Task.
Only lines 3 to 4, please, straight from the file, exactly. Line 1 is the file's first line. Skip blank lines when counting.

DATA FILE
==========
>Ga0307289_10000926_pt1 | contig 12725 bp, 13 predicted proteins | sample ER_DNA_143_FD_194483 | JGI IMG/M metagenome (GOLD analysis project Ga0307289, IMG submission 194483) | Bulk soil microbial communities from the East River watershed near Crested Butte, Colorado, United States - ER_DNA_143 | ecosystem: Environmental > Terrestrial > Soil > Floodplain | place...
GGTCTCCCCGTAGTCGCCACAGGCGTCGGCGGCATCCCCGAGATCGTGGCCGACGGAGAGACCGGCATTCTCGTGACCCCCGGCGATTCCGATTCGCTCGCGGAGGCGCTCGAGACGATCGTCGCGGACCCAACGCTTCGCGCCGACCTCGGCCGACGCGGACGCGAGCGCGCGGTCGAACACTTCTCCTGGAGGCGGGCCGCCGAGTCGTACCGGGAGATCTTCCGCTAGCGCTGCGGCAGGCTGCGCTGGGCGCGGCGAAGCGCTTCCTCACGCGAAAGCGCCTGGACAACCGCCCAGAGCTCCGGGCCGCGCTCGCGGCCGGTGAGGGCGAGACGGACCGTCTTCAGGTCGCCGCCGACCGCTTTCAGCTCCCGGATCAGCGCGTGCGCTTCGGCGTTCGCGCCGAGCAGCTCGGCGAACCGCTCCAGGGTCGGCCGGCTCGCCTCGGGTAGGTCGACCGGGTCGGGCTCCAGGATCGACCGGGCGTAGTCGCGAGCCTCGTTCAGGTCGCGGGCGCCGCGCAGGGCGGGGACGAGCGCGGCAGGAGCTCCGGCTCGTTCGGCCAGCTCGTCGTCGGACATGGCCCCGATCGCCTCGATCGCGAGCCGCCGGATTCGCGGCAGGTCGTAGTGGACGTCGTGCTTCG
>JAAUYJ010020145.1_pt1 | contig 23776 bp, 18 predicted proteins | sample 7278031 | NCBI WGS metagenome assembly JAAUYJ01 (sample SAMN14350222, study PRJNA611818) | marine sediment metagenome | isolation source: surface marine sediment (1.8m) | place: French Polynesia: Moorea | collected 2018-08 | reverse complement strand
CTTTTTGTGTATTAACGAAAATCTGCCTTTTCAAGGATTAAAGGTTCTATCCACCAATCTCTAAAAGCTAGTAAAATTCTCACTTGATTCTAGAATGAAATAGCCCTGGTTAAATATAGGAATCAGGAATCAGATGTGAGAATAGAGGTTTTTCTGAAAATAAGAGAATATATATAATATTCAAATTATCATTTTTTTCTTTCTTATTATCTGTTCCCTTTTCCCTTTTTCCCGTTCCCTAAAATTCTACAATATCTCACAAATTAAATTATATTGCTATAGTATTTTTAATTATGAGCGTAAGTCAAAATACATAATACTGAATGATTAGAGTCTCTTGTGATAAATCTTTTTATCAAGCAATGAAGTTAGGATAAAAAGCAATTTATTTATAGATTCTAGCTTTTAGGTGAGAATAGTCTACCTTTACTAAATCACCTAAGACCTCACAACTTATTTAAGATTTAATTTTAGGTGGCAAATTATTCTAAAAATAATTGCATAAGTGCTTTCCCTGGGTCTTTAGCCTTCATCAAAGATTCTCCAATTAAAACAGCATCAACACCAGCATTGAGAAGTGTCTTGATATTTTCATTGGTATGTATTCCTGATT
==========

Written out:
>JAAUYJ010020145.1_pt1 | contig 23776 bp, 18 predicted proteins | sample 7278031 | NCBI WGS metagenome assembly JAAUYJ01 (sample SAMN14350222, study PRJNA611818) | marine sediment metagenome | isolation source: surface marine sediment (1.8m) | place: French Polynesia: Moorea | collected 2018-08 | reverse complement strand
CTTTTTGTGTATTAACGAAAATCTGCCTTTTCAAGGATTAAAGGTTCTATCCACCAATCTCTAAAAGCTAGTAAAATTCTCACTTGATTCTAGAATGAAATAGCCCTGGTTAAATATAGGAATCAGGAATCAGATGTGAGAATAGAGGTTTTTCTGAAAATAAGAGAATATATATAATATTCAAATTATCATTTTTTTCTTTCTTATTATCTGTTCCCTTTTCCCTTTTTCCCGTTCCCTAAAATTCTACAATATCTCACAAATTAAATTATATTGCTATAGTATTTTTAATTATGAGCGTAAGTCAAAATACATAATACTGAATGATTAGAGTCTCTTGTGATAAATCTTTTTATCAAGCAATGAAGTTAGGATAAAAAGCAATTTATTTATAGATTCTAGCTTTTAGGTGAGAATAGTCTACCTTTACTAAATCACCTAAGACCTCACAACTTATTTAAGATTTAATTTTAGGTGGCAAATTATTCTAAAAATAATTGCATAAGTGCTTTCCCTGGGTCTTTAGCCTTCATCAAAGATTCTCCAATTAAAACAGCATCAACACCAGCATTGAGAAGTGTCTTGATATTTTCATTGGTATGTATTCCTGATT